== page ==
objname <- "segment2"

    draw <- function(., data, scales, coordinates, arrow = NULL,
                     lineend = "butt", na.rm = FALSE, 
                     startAdjust = startAdjust, endAdjust = endAdjust, ...) {
        data <- remove_missing(data, na.rm = na.rm,
                               c("x", "y", "xend", "yend", "linetype", "size", 
                               name = "geom_segment")
        if (empty(data)) return(zeroGrob())

        if (is.linear(coordinates)) {
            return(with(coord_transform(coordinates, data, scales), {
                segmentsGrob2(x, y, xend, yend, default.units="native", 
                              startAdjust=startAdjust, endAdjust=endAdjust,
                              gp = gpar(col=alpha(colour, alpha), 
                                        fill = alpha(colour, alpha), 
                                        lwd=size * .pt, 
                                        lty=linetype, lineend = lineend),
                              arrow = arrow)

        data$group <- 1:nrow(data)
        starts <- subset(data, select = c(-xend, -yend))
        ends <- rename(subset(data, select = c(-x, -y)), 
                       c("xend" = "x", "yend" = "y"),
                       warn_missing = FALSE)

        pieces <- rbind(starts, ends)
        pieces <- pieces[order(pieces$group),]

        GeomPath$draw_groups(pieces, scales, coordinates, arrow = arrow, ...)
    default_stat <- function(.) StatIdentity
    required_aes <- c("x", "y", "xend", "yend")
    default_aes <- function(.) aes(colour="black", size=0.5, linetype=1, 
                                   alpha = NA)
    guide_geom <- function(.) "path"
segmentsGrob2 <- function(x0 = unit(0, "npc"), y0 = unit(0, "npc"), 
                          x1 = unit(1, "npc"), y1 = unit(1, "npc"), 
                          startAdjust = unit(0, 'npc'), 
                          endAdjust = unit(0, 'npc'), default.units = "npc", 
                          arrow = NULL, name = NULL, gp = gpar(), vp = NULL) {
    if (!is.unit(x0)) 
        x0 <- unit(x0, default.units)
    if (!is.unit(x1)) 
        x1 <- unit(x1, default.units)
    if (!is.unit(y0)) 
        y0 <- unit(y0, default.units)
    if (!is.unit(y1)) 
        y1 <- unit(y1, default.units)
    grid.draw(grob(x0 = x0, y0 = y0, x1 = x1, y1 = y1, 
                   startAdjust=startAdjust, endAdjust=endAdjust,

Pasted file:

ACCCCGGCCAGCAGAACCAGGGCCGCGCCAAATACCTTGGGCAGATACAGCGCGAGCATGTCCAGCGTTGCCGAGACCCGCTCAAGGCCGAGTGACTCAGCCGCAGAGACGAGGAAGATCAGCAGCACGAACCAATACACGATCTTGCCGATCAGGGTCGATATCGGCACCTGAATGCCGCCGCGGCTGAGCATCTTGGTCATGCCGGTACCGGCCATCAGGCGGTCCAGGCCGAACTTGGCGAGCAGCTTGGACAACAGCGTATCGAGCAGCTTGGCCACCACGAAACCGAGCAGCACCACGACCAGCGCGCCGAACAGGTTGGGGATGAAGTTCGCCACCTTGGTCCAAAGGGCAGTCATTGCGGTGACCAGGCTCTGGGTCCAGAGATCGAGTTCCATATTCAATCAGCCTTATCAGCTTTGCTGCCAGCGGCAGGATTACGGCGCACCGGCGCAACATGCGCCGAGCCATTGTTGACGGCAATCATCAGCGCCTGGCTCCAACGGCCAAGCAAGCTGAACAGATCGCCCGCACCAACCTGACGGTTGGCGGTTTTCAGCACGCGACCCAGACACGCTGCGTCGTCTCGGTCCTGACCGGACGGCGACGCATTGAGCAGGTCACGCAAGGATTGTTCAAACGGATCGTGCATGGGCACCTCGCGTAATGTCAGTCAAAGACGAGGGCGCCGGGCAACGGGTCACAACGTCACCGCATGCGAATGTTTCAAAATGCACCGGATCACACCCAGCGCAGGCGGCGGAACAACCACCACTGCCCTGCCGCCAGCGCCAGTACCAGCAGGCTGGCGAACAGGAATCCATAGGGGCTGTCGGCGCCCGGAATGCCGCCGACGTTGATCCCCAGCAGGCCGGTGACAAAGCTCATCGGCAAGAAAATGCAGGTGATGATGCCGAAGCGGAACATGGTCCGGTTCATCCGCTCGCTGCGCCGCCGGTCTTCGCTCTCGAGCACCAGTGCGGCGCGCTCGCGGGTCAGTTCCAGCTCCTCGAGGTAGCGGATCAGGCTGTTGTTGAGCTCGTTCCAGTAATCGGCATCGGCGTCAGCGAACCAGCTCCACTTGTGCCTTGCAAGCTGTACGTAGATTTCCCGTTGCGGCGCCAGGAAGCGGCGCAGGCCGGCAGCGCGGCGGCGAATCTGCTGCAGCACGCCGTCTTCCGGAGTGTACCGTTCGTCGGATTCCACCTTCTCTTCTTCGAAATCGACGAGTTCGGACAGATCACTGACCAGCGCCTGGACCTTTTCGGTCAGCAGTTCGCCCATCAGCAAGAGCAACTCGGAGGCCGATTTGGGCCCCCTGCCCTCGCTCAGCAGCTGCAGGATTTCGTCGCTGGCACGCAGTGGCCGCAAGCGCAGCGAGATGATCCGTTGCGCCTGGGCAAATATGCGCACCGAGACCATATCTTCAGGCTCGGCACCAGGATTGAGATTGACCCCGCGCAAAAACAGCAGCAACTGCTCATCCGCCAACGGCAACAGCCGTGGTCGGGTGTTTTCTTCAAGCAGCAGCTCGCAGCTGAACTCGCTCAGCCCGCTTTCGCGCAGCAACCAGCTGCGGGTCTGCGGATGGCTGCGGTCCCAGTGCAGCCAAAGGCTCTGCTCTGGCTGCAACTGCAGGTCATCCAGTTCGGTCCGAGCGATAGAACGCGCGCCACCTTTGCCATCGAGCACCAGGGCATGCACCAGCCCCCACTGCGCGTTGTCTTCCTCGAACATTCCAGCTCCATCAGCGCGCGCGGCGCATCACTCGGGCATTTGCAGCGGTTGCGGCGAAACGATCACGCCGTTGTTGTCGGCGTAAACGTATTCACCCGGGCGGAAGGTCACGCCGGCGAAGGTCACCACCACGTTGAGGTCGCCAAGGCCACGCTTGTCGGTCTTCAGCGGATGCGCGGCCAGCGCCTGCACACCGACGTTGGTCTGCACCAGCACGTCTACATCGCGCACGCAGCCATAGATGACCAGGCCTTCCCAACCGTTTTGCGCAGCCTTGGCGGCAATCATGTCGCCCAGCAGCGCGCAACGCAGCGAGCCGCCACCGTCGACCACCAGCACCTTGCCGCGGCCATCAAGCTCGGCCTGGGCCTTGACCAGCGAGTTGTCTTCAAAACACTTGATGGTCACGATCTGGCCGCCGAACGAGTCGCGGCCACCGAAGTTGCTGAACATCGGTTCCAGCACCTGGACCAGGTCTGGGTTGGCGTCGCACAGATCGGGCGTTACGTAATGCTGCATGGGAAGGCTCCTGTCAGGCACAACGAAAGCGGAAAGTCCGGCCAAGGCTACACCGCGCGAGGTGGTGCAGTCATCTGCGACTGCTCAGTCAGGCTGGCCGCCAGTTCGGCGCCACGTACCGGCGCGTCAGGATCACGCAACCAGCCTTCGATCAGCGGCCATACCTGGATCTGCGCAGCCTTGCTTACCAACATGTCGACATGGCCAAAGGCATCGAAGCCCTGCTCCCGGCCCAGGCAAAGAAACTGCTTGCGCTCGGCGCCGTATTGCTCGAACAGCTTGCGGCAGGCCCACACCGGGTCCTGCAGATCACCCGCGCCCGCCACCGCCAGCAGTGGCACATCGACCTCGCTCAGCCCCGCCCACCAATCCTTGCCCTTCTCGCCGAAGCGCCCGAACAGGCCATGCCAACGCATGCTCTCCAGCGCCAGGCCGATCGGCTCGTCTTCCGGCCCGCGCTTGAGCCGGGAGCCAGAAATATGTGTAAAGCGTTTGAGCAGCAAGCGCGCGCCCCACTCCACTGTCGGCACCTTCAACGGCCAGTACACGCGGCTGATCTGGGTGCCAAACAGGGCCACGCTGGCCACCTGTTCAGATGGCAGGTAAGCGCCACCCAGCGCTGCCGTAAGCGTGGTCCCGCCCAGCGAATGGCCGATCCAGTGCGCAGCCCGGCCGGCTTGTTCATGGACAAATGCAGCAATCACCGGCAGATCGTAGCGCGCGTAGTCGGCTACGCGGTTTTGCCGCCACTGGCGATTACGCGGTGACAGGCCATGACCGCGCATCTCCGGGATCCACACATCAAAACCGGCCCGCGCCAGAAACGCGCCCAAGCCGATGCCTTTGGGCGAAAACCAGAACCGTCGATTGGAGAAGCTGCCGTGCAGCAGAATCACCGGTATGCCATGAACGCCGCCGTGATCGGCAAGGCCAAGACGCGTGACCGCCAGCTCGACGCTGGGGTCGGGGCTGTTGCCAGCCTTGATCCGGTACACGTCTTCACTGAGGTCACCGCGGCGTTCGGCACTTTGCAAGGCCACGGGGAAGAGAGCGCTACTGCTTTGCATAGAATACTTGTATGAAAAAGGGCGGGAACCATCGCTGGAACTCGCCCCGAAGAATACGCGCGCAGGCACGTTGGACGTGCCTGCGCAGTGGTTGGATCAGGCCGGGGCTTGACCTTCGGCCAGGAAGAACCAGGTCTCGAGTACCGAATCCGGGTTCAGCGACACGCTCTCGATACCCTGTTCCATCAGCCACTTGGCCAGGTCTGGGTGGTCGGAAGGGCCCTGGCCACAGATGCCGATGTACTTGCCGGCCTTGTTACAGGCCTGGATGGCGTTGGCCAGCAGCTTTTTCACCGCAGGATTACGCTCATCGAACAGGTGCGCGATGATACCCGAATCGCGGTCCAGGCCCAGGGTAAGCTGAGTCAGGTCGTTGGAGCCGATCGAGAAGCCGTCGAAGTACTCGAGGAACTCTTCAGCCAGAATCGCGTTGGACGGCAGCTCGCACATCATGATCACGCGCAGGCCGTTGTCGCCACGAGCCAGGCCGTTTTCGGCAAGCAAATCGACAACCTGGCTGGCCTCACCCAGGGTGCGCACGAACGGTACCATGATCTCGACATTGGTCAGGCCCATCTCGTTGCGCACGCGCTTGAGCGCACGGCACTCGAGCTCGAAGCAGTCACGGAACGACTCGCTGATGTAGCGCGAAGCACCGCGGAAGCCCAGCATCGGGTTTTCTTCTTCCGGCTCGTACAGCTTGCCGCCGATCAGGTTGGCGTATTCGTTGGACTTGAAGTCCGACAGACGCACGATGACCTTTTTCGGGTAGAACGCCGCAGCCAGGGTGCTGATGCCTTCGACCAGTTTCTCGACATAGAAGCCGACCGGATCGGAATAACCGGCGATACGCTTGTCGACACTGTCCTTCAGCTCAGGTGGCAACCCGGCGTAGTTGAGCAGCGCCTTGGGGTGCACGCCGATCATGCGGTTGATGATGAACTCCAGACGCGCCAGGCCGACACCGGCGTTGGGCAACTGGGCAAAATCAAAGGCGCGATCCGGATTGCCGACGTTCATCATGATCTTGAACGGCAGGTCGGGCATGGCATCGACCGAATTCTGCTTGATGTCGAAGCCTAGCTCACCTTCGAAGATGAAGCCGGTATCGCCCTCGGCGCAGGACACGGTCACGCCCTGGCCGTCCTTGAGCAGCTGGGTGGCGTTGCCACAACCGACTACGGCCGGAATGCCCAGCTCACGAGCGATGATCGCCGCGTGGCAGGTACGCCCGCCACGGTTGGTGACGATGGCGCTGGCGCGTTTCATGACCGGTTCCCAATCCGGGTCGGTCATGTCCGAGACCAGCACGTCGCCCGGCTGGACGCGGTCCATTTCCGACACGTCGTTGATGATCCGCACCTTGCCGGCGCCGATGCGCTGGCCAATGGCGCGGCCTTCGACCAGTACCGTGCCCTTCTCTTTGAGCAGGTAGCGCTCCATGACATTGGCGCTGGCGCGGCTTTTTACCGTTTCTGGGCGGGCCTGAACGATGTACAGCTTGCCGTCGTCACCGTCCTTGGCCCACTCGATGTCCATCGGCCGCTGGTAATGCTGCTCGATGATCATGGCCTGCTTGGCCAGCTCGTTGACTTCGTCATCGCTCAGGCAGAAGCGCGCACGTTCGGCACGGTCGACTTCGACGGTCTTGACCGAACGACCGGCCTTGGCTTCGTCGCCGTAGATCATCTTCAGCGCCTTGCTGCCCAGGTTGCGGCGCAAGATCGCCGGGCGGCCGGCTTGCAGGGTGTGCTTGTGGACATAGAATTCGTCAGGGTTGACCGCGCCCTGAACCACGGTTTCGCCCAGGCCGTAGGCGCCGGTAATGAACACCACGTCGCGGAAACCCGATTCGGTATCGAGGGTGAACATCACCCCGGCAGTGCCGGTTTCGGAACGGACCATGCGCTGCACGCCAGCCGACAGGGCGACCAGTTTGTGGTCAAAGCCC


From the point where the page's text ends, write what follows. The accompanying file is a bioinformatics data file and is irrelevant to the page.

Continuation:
arrow = arrow, name=name, gp=gp, vp=vp, cl="segments2"))
drawDetails.segments2 <- function(x, recording=TRUE) {
    devSize <- dev.size()
    transformation <- matrix(c(devSize[1], 0, 0, devSize[2]), ncol=2)
    newVec <- cbind(as.numeric(x$x1)-as.numeric(x$x0), 
                    as.numeric(x$y1)-as.numeric(x$y0)) %*% transformation
    segAngle <- atan2(newVec[,2], newVec[, 1])
    xAdjust <- cos(segAngle)
    yAdjust <- sin(segAngle)
    if(!is.null(x$startAdjust)) {
        x$x0 <- x$x0 + unit(as.numeric(x$startAdjust)*xAdjust, 
        x$y0 <- x$y0 + unit(as.numeric(x$startAdjust)*yAdjust, 
    if(!is.null(x$endAdjust)) {
        x$x1 <- x$x1 - unit(as.numeric(x$endAdjust)*xAdjust, 
        x$y1 <- x$y1 - unit(as.numeric(x$endAdjust)*yAdjust, 
    if(!is.null(x$arrow)) {
        x$x0 <- x$x0 + unit(ifelse(x$arrow$ends %in% c(1,3), 
                                   xAdjust*(x$size *, 0),
        x$y0 <- x$y0 + unit(ifelse(x$arrow$ends %in% c(1,3), 
                                   yAdjust*(x$size *, 0), 
        x$x1 <- x$x1 - unit(ifelse(x$arrow$ends %in% c(2,3), 
                                   xAdjust*(x$size *, 0), 
        x$y1 <- x$y1 - unit(ifelse(x$arrow$ends %in% c(2,3), 
                                   yAdjust*(x$size *, 0), 
    grid.segments(x0 = x$x0, y0 = x$y0, x1 = x$x1, y1 = x$y1, arrow = x$arrow, 
                  name=x$name, gp=x$gp, vp=x$vp)

… it didn’t work. My custom geom worked fine as long as it didn’t use my custom grob and the custom grob worked fine as long as it wasn’t called from a geom function. Bewildered I pleaded for help on ggplot2’s GitHub issues. The response I got was this:

Custom grob, custom geom conversation

This was both a let-down and very comforting. No, I didn’t get a solution but on the other hand I was told by Hadley himself that I was pushing the boundaries of his ggplot2 knowledge. I let it go, partly because I became informed through some R6 contribution that ggplot2 would be moved to R6 and that this could potentially solve my problem. I was later told that this rewrite (which ended up with being ggproto insteand) was partly a response to my issue with extending ggplot2 with custom grid grobs.